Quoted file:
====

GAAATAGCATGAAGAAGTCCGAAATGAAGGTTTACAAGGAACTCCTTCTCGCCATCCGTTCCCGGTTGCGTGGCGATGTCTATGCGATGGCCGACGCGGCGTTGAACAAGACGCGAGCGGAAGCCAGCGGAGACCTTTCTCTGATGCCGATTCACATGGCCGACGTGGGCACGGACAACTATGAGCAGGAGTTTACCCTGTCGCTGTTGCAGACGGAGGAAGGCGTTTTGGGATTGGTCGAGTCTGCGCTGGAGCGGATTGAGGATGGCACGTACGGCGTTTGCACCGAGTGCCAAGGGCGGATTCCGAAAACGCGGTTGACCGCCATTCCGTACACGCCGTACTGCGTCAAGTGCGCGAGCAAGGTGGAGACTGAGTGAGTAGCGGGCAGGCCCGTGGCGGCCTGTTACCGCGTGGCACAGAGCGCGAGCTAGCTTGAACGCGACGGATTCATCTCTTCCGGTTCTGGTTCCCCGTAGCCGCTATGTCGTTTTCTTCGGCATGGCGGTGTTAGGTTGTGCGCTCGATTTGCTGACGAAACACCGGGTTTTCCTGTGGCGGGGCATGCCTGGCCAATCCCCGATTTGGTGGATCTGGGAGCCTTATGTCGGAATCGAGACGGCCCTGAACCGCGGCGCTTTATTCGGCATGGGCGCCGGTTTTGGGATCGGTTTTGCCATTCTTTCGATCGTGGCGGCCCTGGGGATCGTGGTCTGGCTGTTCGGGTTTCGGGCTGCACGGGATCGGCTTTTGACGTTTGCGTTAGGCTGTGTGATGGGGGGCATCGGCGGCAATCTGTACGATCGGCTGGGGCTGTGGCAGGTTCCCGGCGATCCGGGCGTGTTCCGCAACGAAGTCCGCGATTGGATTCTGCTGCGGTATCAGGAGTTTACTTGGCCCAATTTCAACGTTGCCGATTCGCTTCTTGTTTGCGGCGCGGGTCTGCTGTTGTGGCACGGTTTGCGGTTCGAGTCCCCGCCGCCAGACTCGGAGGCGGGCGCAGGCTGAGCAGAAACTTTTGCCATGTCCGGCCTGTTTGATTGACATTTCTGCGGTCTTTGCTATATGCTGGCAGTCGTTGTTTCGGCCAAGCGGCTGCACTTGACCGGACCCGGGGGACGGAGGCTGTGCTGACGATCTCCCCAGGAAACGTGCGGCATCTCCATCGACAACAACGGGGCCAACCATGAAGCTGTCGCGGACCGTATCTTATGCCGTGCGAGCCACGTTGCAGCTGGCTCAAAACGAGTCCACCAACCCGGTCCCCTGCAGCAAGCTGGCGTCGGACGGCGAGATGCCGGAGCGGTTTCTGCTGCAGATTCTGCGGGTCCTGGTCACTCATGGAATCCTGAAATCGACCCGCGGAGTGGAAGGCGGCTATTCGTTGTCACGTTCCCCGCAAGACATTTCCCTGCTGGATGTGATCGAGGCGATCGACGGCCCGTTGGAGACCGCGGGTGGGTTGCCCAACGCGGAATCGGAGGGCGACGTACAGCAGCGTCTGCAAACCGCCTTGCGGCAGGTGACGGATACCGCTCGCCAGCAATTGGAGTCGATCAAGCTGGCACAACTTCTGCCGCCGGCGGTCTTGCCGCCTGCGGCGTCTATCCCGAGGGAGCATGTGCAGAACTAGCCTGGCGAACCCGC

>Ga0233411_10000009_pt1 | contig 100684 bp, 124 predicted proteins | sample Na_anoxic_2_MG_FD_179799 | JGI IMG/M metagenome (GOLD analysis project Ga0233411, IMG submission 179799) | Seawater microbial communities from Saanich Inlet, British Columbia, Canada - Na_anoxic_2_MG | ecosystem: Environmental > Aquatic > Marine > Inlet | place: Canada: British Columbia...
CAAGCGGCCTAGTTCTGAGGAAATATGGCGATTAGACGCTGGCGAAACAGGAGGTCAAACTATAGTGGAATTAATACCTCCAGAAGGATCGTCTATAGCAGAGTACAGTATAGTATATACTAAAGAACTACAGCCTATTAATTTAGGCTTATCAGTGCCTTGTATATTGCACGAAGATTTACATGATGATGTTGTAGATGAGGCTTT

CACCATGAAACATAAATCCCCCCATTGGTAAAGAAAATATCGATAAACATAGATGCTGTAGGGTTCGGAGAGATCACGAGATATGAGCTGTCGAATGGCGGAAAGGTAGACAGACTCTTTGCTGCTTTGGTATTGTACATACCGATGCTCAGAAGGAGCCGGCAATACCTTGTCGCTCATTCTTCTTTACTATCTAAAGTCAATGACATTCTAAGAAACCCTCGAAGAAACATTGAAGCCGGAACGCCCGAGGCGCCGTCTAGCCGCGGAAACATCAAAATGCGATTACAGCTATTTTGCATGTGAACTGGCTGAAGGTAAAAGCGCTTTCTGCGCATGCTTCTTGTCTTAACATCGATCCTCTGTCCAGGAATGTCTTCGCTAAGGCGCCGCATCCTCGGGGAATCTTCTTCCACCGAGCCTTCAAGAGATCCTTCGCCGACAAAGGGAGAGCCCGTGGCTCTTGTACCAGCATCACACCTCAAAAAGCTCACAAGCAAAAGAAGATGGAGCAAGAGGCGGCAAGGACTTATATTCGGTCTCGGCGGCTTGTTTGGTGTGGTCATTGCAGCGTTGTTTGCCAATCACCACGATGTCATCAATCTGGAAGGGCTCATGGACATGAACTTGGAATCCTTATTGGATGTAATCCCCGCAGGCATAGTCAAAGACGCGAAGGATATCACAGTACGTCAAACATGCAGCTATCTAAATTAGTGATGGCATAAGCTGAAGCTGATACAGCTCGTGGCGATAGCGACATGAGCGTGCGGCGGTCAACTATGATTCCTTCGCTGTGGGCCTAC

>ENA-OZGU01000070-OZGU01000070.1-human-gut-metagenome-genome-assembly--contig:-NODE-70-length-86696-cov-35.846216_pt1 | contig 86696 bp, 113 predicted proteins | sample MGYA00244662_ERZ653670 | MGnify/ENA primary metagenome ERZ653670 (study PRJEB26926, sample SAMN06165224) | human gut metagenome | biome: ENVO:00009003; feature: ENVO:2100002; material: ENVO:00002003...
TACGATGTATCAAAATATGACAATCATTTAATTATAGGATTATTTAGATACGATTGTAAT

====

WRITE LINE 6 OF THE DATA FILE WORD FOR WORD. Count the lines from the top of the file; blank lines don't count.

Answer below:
TACGATGTATCAAAATATGACAATCATTTAATTATAGGATTATTTAGATACGATTGTAAT